Climate engineering measures can be divided into two groups: those intended to remove atmospheric carbon dioxide and those intended to alter the Earth’s solar radiation balance.
Climate engineering measures can be divided into two groups: those intended to remove atmospheric carbon dioxide and those intended to alter the Earth’s solar radiation balance. IASS

Headline: Climate Engineering in Science, Society and Politics

The Climate Engineering Group examines how proposals for manipulating the global climate (so-called geo- or climate engineering) are produced, circulated and handled in science, politics and society. At the center of our attention lie questions about the governance of climate engineering.

The group follows a broad understanding of governance, in which science, civil society, business and politics are all considered potentially relevant for governance. A special focus is on the knowledge that actors produce and use: why are some activities considered risky, but not others? Why are some activities seen as requiring regulation, others as unproblematic? Why are some visions of the future considered plausible and others unlikely?

Claims about lacking or inadequate knowledge can also be used to restrict some actors' access to discussion and decision-making, even in cases in which a broad representation of different forms of knowledge would be desirable. By questioning dominant knowledge claims, the group contributes to opening up the climate engineering discourse to a broad actor landscape with the goal of supporting democratic discussion and decision-making based on a plurality of forms of knowledge. One measure the group has developed to this end is the climate engineering conference series: the only regular, international, transdisciplinary conference on climate engineering worldwide.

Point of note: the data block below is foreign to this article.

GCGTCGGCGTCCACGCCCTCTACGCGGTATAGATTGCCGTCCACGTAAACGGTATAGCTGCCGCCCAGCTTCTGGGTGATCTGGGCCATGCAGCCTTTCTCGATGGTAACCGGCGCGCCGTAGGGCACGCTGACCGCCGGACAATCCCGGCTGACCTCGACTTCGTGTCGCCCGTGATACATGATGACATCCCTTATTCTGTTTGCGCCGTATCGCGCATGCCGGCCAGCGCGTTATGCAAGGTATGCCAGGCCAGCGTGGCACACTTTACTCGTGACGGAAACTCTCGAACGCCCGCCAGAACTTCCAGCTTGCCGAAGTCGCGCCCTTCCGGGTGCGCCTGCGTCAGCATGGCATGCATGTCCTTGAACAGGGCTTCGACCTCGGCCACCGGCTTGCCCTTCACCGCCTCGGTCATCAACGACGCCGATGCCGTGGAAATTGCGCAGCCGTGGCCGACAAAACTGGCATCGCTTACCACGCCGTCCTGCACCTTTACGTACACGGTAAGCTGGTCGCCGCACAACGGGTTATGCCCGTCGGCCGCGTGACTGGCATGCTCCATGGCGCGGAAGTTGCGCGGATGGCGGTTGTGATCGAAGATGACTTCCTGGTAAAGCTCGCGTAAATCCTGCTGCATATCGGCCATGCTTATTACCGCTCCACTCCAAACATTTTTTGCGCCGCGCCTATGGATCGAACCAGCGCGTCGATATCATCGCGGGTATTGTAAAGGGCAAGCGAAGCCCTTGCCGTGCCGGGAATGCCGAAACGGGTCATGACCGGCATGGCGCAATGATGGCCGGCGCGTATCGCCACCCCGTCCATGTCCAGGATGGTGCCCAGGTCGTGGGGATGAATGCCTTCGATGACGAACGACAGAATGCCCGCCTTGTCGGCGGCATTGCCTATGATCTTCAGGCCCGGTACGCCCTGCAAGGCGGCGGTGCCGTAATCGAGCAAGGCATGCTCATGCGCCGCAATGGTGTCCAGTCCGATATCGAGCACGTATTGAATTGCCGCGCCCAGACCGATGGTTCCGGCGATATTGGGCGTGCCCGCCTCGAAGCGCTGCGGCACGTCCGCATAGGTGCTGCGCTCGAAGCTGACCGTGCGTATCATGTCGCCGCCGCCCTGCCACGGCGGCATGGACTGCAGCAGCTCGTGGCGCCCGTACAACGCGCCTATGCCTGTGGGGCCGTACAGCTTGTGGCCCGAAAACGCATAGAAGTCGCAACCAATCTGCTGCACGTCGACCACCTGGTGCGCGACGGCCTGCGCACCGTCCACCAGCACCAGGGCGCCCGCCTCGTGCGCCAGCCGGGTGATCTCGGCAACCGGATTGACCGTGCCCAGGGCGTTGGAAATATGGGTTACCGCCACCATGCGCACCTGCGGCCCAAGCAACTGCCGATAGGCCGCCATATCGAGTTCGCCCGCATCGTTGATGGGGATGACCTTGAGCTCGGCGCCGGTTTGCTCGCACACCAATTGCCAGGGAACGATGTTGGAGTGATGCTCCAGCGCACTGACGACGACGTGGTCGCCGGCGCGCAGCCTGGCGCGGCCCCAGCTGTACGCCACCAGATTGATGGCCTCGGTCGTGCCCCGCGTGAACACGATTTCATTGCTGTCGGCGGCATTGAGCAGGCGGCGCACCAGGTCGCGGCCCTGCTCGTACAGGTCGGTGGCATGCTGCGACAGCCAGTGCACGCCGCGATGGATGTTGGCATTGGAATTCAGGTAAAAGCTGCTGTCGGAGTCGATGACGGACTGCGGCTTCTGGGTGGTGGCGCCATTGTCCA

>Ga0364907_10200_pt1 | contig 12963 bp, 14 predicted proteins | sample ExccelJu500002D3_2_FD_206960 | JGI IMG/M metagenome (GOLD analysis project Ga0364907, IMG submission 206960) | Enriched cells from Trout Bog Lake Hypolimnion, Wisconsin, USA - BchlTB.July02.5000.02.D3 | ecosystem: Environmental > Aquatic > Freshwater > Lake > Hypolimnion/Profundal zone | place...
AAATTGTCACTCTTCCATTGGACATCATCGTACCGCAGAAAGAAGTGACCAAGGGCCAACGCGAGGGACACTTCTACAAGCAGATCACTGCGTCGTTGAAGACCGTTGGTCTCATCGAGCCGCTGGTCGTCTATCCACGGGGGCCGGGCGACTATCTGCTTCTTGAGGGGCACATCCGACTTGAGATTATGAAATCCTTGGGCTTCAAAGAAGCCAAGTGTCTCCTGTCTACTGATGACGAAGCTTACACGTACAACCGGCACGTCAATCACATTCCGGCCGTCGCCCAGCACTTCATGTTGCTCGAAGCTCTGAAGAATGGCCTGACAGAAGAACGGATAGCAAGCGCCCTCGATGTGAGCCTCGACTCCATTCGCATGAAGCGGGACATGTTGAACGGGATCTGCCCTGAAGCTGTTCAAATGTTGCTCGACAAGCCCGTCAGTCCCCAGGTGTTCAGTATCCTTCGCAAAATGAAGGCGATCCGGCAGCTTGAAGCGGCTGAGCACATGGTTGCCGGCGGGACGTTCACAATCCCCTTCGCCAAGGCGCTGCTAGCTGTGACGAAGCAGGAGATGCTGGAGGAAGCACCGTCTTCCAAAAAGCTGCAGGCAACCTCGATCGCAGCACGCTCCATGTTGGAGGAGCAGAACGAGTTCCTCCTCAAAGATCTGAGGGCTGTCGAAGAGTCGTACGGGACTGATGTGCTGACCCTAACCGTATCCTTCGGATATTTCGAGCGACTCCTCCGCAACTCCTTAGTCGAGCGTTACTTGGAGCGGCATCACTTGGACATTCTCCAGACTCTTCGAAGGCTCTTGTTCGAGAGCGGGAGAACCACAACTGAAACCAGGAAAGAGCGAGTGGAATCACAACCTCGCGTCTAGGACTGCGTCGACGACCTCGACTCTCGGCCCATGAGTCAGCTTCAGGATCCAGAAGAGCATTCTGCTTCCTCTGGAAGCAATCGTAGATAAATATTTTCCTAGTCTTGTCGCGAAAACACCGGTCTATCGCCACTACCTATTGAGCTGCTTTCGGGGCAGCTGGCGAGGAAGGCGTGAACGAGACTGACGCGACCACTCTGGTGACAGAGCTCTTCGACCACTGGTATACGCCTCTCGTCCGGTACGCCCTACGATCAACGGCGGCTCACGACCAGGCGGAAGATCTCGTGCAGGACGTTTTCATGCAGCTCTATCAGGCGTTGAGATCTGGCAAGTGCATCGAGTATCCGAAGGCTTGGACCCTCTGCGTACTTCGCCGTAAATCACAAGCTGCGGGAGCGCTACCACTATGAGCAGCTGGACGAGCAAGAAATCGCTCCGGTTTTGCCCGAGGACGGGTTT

Projects

Climate Engineering in Science, Society and Politics

Even with ambitious climate action, the impacts of climate change are set to increase massively. In this context, interest in climate engineering measures is growing. However, alongside considerations of their technical feasibility, these interventions in the climate system raise fundamental political, cultural and ethical questions.

Governance, Policy and International Legal Dimensions of Ocean-based Negative Emission Technologies

Negative emission technologies for removing greenhouse gases from the atmosphere could offer an opportunity to limit global warming and meet the targets of the Paris Agreement. But many uncertainties about the feasibility and impacts of these technologies remain. The EU-funded OceanNETs project aims to provide critical new insights into ocean-based negative emission technologies. Within OceanNETs, the IASS will contribute to the assessment of governance, policy and legal dimensions.

Completed Projects

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